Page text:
PRR SD45 6113, PRR GP35 2349 and GP9B 3825. Photo from my slide collection, no photographer information on slide.
All That Remains Where the I1s RoamedNS 633 trundles past the few remaining structures of the Pennsylvania Railroad's Renovo Shops complex. The yard and most of the buildings have l... (more)
Another scene for the modelers in the audience, as PRR Class L1s #1685 waits with a cut of cars, the Renovo shop buildings in the distance. The spotlight-equipped '51 Plymouth might have been a c... (more)
Here's another view of I1sa #1292 waiting to make a move in the yard at Renovo, eyeballing the photographer in the process.
His tender full of coal, the Fireman patiently waits as his engine is topped off with sand. Soon it'll back down to a train, tie on, test air, and be on the road. PRR Class M1a
Time for a little sandhouse gossip before getting out on the road with a train. PRR Class M1a
Black Beauty gets a once-over at the rack in Renovo while the photographer gets eyeballed by the laborer. This Mikado had a PRR class designation of L1s, and the "NOR" stencil on the pilot design... (more)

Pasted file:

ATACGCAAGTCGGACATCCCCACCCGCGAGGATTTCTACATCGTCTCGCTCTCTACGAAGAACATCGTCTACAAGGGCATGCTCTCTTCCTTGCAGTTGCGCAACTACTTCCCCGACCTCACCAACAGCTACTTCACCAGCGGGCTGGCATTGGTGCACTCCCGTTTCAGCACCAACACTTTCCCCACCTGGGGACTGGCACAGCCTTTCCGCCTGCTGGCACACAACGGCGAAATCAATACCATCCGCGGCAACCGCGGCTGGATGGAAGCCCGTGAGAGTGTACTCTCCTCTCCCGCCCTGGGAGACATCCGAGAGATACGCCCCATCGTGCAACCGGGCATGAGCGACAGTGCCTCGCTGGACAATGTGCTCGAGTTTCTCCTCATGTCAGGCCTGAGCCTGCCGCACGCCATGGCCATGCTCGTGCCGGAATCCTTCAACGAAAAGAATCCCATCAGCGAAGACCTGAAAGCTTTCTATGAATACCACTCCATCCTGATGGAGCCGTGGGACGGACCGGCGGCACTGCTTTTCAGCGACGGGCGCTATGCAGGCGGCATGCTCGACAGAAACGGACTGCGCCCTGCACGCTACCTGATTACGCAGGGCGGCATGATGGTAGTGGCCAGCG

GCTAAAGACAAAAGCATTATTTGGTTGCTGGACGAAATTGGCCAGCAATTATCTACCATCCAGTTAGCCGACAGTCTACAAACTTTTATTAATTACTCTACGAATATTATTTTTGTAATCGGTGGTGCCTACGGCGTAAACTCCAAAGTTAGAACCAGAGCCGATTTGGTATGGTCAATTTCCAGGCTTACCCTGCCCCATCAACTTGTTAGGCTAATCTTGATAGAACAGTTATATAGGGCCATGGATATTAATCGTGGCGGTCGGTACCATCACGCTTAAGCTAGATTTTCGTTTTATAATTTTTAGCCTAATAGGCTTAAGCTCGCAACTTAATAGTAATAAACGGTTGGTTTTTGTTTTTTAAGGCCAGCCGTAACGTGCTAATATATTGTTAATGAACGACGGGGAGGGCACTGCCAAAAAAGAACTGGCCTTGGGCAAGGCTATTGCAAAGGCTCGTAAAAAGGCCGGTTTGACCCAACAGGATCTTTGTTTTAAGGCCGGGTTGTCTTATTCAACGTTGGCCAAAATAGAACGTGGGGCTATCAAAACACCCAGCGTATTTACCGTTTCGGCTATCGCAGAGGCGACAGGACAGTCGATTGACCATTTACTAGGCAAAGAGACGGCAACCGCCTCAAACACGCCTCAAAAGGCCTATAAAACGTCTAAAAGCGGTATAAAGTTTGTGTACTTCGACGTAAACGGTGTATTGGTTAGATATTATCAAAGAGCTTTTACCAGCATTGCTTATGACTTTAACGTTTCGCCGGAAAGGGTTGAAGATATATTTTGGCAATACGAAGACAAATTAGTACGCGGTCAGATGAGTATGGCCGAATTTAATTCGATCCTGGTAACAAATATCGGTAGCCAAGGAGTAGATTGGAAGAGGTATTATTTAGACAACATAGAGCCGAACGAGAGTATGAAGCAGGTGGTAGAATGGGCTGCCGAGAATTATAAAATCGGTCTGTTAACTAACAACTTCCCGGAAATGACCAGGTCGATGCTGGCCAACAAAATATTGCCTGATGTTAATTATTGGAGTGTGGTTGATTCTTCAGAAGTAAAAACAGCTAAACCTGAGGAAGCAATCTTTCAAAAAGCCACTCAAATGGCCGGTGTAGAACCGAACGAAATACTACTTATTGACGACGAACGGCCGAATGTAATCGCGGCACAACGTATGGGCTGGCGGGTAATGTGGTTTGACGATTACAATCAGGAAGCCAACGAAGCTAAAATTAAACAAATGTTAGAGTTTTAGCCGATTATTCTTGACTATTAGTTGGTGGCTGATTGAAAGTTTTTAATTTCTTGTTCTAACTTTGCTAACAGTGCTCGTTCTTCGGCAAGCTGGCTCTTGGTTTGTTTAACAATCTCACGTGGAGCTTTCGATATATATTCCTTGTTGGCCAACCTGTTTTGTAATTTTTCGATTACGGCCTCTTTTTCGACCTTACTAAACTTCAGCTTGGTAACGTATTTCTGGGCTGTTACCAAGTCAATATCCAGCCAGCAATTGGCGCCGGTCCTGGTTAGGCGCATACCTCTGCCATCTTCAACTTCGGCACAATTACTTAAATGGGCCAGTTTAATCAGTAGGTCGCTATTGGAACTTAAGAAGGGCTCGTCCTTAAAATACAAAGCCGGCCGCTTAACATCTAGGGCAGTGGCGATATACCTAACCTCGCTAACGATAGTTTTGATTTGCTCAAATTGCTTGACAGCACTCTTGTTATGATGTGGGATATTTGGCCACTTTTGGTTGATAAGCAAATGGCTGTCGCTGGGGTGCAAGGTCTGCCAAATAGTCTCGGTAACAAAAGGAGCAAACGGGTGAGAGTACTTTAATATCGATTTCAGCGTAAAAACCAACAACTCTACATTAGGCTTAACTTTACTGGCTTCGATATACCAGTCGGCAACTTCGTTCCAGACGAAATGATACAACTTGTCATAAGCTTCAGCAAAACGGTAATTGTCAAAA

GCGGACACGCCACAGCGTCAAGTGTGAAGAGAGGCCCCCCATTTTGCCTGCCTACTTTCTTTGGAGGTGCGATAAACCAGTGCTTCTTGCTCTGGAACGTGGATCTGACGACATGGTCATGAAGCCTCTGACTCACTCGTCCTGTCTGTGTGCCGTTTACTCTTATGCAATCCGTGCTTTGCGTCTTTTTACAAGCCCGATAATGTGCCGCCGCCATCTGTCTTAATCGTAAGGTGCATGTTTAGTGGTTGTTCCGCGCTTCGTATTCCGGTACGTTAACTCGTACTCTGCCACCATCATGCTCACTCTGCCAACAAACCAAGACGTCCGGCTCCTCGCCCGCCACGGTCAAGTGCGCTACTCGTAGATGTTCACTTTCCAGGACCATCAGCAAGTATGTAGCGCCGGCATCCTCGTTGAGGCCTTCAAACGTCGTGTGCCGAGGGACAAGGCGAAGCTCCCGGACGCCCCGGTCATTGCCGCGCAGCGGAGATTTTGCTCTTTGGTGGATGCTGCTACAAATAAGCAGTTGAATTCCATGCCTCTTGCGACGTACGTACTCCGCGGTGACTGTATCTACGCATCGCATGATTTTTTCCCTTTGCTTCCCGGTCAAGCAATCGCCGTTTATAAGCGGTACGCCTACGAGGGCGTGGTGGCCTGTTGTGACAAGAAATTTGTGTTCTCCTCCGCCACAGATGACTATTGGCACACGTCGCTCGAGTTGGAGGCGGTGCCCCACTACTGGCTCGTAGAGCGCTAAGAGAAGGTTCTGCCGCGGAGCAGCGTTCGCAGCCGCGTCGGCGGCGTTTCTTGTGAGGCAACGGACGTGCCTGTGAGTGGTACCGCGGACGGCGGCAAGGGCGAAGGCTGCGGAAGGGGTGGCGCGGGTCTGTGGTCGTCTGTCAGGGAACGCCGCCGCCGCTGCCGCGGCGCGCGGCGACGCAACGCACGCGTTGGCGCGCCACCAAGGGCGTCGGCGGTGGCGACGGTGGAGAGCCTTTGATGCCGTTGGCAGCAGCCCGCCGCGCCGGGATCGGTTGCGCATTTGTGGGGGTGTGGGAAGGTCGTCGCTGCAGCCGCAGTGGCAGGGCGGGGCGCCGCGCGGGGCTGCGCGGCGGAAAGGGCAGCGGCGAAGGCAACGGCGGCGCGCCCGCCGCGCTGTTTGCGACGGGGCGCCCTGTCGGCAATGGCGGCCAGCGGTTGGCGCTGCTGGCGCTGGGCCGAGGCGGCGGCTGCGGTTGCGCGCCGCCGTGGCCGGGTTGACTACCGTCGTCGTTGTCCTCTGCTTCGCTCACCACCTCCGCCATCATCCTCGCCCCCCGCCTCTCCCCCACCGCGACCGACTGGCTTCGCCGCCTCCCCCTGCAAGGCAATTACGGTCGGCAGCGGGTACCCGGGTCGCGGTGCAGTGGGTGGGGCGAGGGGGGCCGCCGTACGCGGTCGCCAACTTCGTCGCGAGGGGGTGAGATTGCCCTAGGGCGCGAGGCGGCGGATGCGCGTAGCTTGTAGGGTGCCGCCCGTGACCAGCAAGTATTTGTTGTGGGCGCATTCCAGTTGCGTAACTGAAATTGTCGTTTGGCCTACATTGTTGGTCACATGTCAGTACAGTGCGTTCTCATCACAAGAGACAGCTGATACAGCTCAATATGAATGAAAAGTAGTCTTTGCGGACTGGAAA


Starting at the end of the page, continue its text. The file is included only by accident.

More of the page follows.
Engine #4587 makes a reverse move in the yard. The rough-riding 2-10-0's were not favorites of Pennsy crews but part of their longevity was due to their ability to haul heavy loads. This one has... (more)
On a very hazy summer day in August 1956 the air in the Susquehanna Valley hung heavy as Pennsy steam engines worked right alongside the exotic 1st generation diesels at the company town of Renovo... (more)
The Flaming Foliage Express departs Renovo to be wyed for the return trip to Harrisburg in a few hours.
Northbound Conrail special on its way to Buffalo passes through the old shop town of Renovo Pa.
These Decapods appear cold but still loaded with coal in the tender. These were Pennsy's heavy haulers but the crews hated them because they rode so rough. They were all off the roster by '57. P... (more)
Renovo was still a steamy place in 1956. PRR Class H10.
A battered and bruised M1 6973 gets a refill at the coal chute in Renovo.
The T-1s were all under fire that day in Renovo. John reports that Pennsy paid a buck a day for the use of these engines.